Keep Reading

I Need Less Noise, Never Less You

In: Motherhood
Mother and daughter

Baby girl, I love you. I love your enthusiasm. I love your energy. I love your ideas, your imaginings, your big plans. I even love the way you fall apart in a heap when the plans don’t work out as planned. I am afraid you probably don’t feel all my love today. RELATED: I Hope I Loved You Enough Today I’ve spent so much of this day suggesting, asking, instructing, and even begging you to be quieter. It wrings the very core of me . . . I want to teach you to embrace all that you are. I want...

Keep Reading

My Kids Fight Because They’re Figuring Out How To Love Each Other

In: Faith, Kids, Motherhood
Siblings fighting

My kids fight. It’s hard to admit that out loud, but I said it. They fight, and argue, and use mean words, and hit, and shove, and yell at each other. It’s not pretty. And it makes me so frustrated. When the boys go out to play basketball, inevitably, one of them quits. Or one of them cheats. Or one of them decides to change the rules mid-game. And then, one of them comes in crying.  RELATED: Should You Stop Sibling Rivalry? In the morning before school, brother insults sister. And sister hurls one back. The bickering lasts until the...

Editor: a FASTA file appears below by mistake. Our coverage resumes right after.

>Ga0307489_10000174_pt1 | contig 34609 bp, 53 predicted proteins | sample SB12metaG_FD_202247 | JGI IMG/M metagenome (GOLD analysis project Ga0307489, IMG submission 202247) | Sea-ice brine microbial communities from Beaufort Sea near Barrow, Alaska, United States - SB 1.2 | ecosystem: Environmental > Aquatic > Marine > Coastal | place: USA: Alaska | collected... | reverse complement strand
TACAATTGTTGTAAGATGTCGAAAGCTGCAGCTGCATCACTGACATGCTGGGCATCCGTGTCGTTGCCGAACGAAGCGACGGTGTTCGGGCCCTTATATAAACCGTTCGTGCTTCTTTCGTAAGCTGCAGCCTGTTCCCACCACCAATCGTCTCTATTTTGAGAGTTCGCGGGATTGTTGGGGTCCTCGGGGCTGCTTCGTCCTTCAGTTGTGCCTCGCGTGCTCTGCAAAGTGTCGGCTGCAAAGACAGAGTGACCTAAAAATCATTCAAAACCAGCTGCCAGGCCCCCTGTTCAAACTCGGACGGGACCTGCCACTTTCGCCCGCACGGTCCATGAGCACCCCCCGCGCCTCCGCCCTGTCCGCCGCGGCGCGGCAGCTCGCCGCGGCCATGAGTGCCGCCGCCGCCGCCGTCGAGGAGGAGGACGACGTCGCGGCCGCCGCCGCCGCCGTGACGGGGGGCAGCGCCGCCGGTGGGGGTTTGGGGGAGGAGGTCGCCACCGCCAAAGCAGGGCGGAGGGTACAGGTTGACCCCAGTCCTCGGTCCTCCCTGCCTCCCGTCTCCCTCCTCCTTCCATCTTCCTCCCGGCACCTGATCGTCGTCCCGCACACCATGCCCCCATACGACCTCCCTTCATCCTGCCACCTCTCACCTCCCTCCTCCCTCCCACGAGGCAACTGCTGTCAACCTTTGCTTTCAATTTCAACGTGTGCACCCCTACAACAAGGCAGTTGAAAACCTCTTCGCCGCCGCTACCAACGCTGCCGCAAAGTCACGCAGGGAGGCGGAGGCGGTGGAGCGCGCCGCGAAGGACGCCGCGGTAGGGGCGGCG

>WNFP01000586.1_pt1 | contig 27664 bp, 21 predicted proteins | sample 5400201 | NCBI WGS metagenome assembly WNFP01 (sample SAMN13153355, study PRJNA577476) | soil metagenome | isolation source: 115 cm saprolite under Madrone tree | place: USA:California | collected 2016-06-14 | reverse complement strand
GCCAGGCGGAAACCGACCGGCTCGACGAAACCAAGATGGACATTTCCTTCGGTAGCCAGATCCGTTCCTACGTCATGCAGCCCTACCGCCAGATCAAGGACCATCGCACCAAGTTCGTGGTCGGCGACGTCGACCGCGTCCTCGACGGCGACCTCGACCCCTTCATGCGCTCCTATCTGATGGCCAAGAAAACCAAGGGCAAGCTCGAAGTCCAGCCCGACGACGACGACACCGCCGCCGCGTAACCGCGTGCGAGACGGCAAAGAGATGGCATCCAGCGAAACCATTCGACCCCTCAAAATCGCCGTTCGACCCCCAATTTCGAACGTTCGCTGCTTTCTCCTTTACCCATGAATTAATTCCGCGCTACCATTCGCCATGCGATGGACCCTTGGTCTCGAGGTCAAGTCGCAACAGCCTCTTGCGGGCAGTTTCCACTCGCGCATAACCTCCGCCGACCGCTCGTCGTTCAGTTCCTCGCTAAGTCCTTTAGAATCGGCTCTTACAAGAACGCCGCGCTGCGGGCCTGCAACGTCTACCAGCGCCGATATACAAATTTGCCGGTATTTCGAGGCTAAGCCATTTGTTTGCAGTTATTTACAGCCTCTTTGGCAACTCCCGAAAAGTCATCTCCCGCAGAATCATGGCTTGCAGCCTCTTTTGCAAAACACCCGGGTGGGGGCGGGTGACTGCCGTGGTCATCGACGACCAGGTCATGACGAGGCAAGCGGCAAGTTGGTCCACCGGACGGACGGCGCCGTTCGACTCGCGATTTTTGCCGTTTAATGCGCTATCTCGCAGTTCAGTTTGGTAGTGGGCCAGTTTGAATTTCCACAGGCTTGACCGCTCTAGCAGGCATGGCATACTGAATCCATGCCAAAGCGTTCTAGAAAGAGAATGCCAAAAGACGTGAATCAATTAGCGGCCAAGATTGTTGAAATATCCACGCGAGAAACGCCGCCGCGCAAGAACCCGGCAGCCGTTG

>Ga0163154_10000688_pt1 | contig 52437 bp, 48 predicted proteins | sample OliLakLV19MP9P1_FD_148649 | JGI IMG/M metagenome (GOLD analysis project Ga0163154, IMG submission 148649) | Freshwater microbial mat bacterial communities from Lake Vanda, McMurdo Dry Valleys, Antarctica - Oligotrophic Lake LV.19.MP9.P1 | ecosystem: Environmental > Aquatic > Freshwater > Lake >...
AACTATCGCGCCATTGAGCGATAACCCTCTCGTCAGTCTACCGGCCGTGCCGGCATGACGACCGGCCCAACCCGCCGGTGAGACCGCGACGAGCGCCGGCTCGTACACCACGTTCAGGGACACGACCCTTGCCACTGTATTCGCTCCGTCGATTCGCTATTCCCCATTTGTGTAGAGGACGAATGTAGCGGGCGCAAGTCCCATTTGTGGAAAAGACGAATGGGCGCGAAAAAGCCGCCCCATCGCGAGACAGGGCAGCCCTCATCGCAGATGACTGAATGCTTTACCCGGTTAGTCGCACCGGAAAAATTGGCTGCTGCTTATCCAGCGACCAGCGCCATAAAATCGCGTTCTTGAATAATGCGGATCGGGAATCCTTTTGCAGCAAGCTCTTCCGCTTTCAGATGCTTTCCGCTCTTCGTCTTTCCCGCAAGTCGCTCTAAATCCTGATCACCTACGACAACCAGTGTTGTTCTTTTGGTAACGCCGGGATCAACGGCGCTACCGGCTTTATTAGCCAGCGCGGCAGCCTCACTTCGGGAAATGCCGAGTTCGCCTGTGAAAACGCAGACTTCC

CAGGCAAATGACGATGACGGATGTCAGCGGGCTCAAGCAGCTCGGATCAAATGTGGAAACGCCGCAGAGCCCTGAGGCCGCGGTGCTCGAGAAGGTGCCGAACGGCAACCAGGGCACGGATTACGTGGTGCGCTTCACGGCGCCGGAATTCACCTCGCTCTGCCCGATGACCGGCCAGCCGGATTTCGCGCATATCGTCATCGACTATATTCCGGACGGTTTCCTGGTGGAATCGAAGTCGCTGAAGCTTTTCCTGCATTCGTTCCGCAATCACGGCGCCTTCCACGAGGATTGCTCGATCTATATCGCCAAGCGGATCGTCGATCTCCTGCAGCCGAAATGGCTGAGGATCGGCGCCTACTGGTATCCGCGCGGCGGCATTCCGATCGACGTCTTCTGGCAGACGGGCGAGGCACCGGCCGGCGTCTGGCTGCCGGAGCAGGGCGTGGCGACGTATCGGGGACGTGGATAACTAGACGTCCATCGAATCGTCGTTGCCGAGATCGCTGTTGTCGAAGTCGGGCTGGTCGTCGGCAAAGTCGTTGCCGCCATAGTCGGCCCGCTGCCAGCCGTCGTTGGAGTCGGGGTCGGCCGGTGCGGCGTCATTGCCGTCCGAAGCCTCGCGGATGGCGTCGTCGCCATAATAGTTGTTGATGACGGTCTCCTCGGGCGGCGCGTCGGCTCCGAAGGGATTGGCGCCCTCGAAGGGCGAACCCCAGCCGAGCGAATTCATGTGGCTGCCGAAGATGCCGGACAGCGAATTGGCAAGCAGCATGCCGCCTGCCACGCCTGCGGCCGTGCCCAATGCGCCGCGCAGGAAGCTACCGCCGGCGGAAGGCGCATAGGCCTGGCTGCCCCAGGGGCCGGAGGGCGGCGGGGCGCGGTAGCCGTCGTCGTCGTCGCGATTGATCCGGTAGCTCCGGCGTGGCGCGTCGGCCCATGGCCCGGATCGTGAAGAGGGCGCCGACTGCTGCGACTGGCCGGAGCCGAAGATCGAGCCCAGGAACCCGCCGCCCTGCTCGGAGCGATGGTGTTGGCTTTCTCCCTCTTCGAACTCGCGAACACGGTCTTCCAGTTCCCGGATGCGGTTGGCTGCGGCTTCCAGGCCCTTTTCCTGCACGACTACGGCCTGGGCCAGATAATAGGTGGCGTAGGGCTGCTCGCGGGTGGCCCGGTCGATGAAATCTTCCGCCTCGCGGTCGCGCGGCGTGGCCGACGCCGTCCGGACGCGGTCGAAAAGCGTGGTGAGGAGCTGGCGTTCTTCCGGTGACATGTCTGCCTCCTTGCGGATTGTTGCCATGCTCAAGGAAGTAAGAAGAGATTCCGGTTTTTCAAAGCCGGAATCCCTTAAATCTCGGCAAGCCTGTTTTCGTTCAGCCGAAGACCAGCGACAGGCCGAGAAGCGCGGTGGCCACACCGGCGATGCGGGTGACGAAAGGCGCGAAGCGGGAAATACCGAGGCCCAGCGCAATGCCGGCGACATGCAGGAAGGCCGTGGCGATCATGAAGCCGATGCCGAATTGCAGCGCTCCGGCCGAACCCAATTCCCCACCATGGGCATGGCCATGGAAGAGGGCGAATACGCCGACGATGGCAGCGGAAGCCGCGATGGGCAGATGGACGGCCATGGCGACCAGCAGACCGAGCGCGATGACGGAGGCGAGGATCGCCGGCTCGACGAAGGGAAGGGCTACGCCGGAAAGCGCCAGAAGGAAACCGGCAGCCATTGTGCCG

Keep Reading

Dear Kids, Your Mistakes Are Welcome Here

In: Kids, Motherhood
Mom and daughter baking

Music is my escape. Every time I sit at the piano, I lose track of time. It’s where I go to clear my head, where my creativity ignites, where I process the day’s events, and where I go to just get away. Growing up, my parents used to say they could tell how I was feeling without even talking to me. They could simply hear my emotions through the way I played each note. My kids will likely tell the same story, along with their own version of how I checked out of the chaos and drama around me by...

Keep Reading

Behind Every Perfect Looking Photo, There’s a Real Family

In: Living, Motherhood
Family photo